Co-expression analysis of Arabidopsis genes by genome-wide hierarchical clustering

One of the purposes of this study was to establish a comprehensive database to facilitate gene expression profile analysis. Our project allows access to gene expression profiles on an unprecedented scale, which allows more precise analysis. Using this data set, we attempted to calculate the correlation between all genes in Arabidopsis and to describe their relationships in one network. To this end, we used the HCA method (Eisen et al., 1998). Genome-wide gene-to-gene correlations were calculated as described in Experimental procedures. Example clusters were extracted from the global clustering results. The BR biosynthetic genes At5g05690/CPD (Szekeres et al., 1996), At3g50660/DWF4 (Choe et al., 1998) and At3g30180/BR6ox2 (Kim et al., 2005; Nomura et al., 2005), and the BR signaling components, At3g61460/BRH1 (Molnar et al., 2002) and At4g36780 [a homolog of BZR1 (Wang et al., 2002)], are clustered together with functionally unknown genes that encode a helix-loop-helix DNA-binding protein (At5g57780) and a wound-responsive protein homolog (At5G01740) (Figure 3). These genes were generally upregulated in the BR-deficient mutant det2 and in the BR-insensitive mutant bri1. They were upregulated by triazole inhibitors such as Brz. As these genes are expressed in a strictly coordinated manner, they probably have coordinated biological roles. Many genes encoding ribosomal proteins were clustered with the ubiquitin genes UBQ1, UBQ2 and UBQ6, as well as with other unknown genes (Figure S2a). The ubiquitin genes have been used as stable, internal standard genes in gene expression analysis. Interestingly, several other ubiquitin genes were not clustered closely with these genes (data not shown), indicating that not all ubiquitin genes are expressed in the same manner. The genes in this cluster were downregulated in dry seeds as well as in seeds in the early stages of germination, but they were expressed relatively stably throughout all experiments. Thus they may be appropriate as internal controls for gene expression studies. The data set provided useful information beyond the scope of the experimental design of the AtGenExpress. For example, although HCA analysis did not include data from experiments focusing on the cell cycle, we observed a cluster of cell cycle-related genes. Many histones, cyclins and cell division-related genes were clustered together among many unknown genes (Figure S2b). They were expressed predominantly in the shoot apex. Similarly, although no experiments concerning anthocyanin biosynthesis were conducted, we observed a cluster of genes related to anthocyanin metabolism. This cluster included PAP1, ANS, DFR/TT3, AtGST12/TT19, TTG2 (Lepiniec et al., 2006), UGT75C1 (Tohge et al., 2005) and UGT79B1 (Yonekura-Sakakibara et al., 2007), which are predominantly expressed in GA-deficient mutants (Figure S2c). These results indicate that the AtGenExpress data set is sufficiently broad and diverse to detect a large proportion of possible gene-to-gene correlations.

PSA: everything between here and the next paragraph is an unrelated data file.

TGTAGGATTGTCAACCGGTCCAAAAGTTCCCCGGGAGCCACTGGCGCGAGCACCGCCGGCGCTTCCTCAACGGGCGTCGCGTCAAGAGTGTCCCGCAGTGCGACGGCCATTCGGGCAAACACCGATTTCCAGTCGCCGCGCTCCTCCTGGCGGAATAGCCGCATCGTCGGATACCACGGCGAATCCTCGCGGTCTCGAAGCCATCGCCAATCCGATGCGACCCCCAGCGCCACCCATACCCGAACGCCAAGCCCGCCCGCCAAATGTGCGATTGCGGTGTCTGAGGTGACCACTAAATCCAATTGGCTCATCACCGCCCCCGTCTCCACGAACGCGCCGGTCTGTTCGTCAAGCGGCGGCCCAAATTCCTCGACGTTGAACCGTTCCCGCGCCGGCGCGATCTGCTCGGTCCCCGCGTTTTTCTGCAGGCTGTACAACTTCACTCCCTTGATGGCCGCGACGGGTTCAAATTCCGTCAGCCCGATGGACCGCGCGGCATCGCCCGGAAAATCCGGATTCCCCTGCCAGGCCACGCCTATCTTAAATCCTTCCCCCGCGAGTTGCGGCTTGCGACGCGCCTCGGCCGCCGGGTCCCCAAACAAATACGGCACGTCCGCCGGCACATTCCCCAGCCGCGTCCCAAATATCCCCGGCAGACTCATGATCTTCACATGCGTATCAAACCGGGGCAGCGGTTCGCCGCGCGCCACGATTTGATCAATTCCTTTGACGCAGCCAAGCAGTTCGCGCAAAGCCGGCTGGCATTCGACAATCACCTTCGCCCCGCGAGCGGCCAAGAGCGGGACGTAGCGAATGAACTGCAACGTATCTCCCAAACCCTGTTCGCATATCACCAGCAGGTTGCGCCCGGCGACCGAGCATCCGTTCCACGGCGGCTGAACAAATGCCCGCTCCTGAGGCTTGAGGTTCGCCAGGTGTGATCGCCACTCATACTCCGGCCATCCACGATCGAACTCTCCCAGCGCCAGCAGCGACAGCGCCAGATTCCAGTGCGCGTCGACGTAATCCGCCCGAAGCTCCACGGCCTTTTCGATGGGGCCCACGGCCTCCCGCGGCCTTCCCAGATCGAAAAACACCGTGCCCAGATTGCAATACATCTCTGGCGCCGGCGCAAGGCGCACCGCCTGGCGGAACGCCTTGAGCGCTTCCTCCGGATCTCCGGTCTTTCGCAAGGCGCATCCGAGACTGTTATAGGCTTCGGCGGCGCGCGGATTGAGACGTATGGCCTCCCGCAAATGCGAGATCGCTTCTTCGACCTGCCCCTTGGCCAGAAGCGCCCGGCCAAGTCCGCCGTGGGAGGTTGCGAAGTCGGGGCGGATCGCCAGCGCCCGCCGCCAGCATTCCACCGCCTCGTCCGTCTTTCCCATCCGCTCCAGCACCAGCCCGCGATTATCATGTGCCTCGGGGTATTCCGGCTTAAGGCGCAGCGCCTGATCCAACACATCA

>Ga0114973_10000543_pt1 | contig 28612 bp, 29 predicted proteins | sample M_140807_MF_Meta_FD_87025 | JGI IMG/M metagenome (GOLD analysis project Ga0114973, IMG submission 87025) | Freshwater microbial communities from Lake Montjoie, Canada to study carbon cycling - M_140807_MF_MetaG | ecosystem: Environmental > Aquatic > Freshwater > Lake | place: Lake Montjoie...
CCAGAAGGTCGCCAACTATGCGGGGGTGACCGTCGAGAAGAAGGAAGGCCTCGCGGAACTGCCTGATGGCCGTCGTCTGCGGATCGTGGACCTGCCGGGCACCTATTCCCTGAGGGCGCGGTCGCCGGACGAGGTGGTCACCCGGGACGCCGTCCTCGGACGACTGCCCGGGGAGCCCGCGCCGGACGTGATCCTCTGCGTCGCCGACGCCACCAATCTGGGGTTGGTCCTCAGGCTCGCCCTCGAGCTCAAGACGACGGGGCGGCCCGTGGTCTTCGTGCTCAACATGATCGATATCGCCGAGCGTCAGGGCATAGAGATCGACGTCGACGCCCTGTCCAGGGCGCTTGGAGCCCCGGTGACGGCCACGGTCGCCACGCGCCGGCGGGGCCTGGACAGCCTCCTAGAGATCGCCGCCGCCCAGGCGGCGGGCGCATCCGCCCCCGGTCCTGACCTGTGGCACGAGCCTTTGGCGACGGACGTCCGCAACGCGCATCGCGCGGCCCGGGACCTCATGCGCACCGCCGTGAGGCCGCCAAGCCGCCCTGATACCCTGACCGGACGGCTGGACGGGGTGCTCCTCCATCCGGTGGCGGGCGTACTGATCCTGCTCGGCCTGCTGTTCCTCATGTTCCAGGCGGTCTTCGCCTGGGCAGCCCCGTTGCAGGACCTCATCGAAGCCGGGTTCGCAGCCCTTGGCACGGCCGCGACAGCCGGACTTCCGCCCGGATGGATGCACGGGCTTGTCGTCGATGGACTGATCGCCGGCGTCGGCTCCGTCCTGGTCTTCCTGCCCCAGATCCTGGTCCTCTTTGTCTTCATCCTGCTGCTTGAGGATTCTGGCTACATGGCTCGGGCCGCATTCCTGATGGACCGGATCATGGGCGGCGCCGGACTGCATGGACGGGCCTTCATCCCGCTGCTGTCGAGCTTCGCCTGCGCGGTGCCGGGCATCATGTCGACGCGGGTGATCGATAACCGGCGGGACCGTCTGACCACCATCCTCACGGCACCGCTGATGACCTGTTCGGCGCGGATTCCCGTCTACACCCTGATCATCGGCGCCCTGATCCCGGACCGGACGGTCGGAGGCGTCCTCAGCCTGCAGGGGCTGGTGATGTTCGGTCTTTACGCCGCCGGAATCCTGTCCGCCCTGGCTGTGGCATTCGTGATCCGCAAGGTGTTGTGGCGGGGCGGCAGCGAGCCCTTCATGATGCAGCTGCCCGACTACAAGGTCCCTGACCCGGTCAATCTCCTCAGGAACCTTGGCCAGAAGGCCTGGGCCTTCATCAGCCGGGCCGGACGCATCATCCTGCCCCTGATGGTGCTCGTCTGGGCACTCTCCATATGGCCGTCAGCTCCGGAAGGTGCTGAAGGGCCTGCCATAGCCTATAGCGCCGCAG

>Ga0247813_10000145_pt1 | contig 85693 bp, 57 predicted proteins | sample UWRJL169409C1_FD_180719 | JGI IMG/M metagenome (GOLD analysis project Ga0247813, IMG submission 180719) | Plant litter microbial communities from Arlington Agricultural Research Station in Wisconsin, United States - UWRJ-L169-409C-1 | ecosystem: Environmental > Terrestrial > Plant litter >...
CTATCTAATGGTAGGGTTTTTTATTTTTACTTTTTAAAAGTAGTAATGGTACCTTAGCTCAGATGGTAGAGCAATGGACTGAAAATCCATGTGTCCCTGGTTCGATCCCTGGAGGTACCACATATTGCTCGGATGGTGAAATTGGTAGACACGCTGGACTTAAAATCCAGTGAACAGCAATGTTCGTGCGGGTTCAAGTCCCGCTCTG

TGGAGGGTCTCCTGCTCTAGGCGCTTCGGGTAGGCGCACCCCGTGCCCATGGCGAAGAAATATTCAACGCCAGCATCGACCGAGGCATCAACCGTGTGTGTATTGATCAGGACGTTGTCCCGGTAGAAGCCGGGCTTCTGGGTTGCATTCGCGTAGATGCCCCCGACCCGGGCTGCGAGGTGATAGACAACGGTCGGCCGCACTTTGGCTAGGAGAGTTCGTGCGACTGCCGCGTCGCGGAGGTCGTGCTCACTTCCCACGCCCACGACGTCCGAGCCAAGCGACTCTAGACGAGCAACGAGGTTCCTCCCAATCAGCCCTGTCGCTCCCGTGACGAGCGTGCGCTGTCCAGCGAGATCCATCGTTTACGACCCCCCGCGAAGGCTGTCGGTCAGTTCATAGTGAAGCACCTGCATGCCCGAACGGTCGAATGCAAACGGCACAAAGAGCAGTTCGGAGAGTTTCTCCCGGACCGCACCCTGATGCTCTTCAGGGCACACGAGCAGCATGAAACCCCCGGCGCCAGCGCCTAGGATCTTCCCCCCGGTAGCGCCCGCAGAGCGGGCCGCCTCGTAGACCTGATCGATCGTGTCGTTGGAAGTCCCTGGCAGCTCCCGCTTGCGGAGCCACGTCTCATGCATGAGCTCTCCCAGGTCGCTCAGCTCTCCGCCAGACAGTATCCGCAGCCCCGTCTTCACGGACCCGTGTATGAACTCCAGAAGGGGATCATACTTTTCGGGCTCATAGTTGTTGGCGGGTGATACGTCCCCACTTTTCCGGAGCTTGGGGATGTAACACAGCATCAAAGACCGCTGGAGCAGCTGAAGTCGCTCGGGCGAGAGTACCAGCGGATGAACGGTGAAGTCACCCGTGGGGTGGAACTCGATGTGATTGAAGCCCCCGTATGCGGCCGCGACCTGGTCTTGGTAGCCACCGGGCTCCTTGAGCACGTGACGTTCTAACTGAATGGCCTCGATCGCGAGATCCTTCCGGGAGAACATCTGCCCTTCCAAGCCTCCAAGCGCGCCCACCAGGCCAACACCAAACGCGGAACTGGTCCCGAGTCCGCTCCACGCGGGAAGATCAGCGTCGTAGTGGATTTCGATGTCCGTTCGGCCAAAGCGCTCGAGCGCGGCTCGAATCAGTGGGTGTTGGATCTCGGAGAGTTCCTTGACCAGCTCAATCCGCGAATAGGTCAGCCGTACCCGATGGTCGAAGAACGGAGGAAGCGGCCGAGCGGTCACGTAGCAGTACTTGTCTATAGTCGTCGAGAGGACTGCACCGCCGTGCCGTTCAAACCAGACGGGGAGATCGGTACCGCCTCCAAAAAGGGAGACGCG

Figure 3.

 Genome-wide hierarchical cluster analysis.
All genes represented on the ATH1 chip were clustered hierarchically using AtGenExpress data sets. A cluster related to BR biosynthesis was extracted from the genome-wide results. The colors represent the relative expression level of each experimental group, where red is higher expression and green is lower expression. The AGI code is shown for each gene.

Data presentation and its utility